Child Molesters Face Shorter Sentences Than Child Porn Viewers. That's Wrong.
Understanding why the folks who look at kiddie porn often get longer sentences than the people who molest children in real life.
Here's a weird criminal justice fact: The folks who look at kiddie porn often get longer sentences than the people who molest children in real life.
Reporter Lex Talamo at The Shreveport Times just delved into this disparity, and found a dismayingly simple reason for it. Charges against actual child rapists are hard to prove. Kids can be unreliable witnesses, and often the social dynamics are thorny. The perp could be a family member that loved ones don't want to see go to jail, or the accusations can come out long after the act.
But child porn? There it is on the computer. It's a simple slam dunk for prosecutors. And so, Talamo writes:
The conviction rate in U.S. child pornography possession cases is 97 percent, according to the Crimes Against Children Research Center and the Bureau of Justice Statistics. The conviction rate is much lower for offenders who commit hands-on sex crimes against children: 46 percent.
Talamo looks at the case of Nathaniel Kelly, a man found guilty of raping sisters aged 9 and 11, who were friends of the family.
At that age, they were less likely to fight back. More likely to stay silent. Easier targets.
For these rapes, Kelly got 17 years in prison.
Talamo contrasts Kelly's crime with that of Jesse Ward, a guy who shared a single kiddie porn picture with an undercover cop. A later search of Ward's computer found more than 10 such images.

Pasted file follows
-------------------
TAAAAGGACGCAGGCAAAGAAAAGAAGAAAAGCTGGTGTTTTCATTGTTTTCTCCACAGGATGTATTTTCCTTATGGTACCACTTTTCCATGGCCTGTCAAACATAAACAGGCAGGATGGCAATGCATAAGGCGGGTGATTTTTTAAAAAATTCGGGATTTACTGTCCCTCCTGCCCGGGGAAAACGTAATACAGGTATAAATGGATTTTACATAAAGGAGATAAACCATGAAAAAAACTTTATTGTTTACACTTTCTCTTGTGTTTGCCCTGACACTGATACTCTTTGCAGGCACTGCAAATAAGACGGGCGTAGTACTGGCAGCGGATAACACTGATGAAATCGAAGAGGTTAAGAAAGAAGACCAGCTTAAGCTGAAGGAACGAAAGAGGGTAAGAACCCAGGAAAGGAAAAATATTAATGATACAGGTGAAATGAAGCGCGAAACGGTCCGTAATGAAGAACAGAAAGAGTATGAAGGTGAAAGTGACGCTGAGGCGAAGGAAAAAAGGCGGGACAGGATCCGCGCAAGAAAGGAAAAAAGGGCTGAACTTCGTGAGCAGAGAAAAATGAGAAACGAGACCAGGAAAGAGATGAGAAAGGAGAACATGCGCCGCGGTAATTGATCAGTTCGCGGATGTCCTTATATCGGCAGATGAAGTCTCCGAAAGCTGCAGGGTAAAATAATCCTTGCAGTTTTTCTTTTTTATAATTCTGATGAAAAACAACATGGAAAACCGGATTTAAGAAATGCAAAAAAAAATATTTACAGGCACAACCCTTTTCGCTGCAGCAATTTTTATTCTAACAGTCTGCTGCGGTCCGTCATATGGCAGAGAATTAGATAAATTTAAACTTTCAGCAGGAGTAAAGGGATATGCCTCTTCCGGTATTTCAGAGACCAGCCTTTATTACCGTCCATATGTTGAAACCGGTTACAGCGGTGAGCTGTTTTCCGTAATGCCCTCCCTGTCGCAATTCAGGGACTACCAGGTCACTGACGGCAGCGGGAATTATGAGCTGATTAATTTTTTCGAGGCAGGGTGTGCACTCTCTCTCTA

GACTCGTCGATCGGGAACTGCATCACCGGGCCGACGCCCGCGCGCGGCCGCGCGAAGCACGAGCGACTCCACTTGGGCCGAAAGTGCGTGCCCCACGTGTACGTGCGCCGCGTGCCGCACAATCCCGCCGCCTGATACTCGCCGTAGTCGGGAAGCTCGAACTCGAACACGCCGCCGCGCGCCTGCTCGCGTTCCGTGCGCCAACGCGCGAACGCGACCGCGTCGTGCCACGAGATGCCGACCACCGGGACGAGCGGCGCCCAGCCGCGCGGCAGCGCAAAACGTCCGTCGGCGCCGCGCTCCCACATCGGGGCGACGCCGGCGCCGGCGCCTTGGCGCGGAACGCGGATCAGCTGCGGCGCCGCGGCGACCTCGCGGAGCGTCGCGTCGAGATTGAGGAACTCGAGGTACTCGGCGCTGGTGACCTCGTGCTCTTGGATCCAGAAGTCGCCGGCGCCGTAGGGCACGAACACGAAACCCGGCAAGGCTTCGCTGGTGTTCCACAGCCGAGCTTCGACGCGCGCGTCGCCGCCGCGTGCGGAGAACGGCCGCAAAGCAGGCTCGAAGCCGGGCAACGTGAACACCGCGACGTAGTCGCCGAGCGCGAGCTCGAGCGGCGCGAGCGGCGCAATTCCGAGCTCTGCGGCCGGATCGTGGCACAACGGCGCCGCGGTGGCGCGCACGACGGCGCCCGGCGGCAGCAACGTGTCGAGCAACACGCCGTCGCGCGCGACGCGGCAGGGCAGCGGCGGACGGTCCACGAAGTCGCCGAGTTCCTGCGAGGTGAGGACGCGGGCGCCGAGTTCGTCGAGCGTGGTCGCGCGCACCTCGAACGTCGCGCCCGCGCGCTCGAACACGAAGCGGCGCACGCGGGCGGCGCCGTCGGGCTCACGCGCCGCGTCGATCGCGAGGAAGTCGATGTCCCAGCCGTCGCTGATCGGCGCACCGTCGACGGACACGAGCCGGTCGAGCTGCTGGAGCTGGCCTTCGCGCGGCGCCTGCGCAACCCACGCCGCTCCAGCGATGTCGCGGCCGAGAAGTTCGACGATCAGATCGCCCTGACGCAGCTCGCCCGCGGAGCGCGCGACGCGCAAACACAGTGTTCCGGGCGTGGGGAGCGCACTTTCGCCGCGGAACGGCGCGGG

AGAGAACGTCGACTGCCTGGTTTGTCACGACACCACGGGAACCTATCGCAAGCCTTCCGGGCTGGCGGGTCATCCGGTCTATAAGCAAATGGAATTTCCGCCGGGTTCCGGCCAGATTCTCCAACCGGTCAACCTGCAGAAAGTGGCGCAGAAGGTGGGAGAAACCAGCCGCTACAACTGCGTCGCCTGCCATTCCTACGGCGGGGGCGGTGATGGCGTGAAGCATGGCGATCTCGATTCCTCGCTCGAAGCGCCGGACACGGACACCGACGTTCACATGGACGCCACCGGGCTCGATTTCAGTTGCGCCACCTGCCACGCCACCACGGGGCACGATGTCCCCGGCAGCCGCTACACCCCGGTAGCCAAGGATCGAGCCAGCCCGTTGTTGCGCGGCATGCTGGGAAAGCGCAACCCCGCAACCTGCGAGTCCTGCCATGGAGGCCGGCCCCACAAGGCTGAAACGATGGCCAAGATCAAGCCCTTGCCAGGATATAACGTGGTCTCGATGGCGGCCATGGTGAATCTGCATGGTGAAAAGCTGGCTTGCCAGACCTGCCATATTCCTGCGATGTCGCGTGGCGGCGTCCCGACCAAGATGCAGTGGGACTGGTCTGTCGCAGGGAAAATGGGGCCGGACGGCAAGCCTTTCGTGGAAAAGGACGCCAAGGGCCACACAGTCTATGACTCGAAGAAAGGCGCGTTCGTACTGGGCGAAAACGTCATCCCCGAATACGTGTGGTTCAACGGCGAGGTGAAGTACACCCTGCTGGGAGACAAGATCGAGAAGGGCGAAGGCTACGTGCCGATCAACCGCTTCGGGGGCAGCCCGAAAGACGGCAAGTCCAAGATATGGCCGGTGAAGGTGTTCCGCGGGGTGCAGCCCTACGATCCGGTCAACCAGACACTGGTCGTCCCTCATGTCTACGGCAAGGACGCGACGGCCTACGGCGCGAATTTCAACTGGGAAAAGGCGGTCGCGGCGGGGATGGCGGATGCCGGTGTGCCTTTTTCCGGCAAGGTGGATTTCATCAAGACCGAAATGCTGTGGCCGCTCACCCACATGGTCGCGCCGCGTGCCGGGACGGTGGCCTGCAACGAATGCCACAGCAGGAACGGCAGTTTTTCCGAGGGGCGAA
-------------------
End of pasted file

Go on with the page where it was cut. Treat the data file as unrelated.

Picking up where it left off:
A former cop and preschool teacher, Ward used a peer-to-peer network that is part of the harder-to-access dark web to share a single image of child pornography with an online undercover agent in 2007. Ward had no contact with the child victim in the image, and he had no previous criminal record.
Ward is serving 20 years for those pictures.
The argument for such long sentences is that someone, somewhere, abused a child, and by possessing the image of that abuse, the child porn viewer is supporting the abuser.
This was certainly true in the age when child porn was only available in the back of adult book stores, and the money spent on the photos went to the people involved in their creation and distribution. But now that child porn is ubiquitous—and often free—the people downloading it are no longer financially supporting the perps.
What's more, the child porn laws were written for an era when "transporting the images across state lines" meant doing a lot more than simply pressing a button. But for Ward:
The transportation charge applied because he had uploaded the image to a network from which users in other states could download it—thus crossing state lines, a distinction that gained his crime federal status.
Distribution charges carry mandatory minimums of five to 20 years behind bars under Louisiana state law. Actual, hands-on child molesting, "a lewd or lascivious act on a child under age 17," carries a penalty of 5 to 10 years behind bars.
No one is in favor of child porn. Everyone would like to see the people who create it face justice. But treating the viewing of illegal images as more egregious than physically molesting a child makes no sense.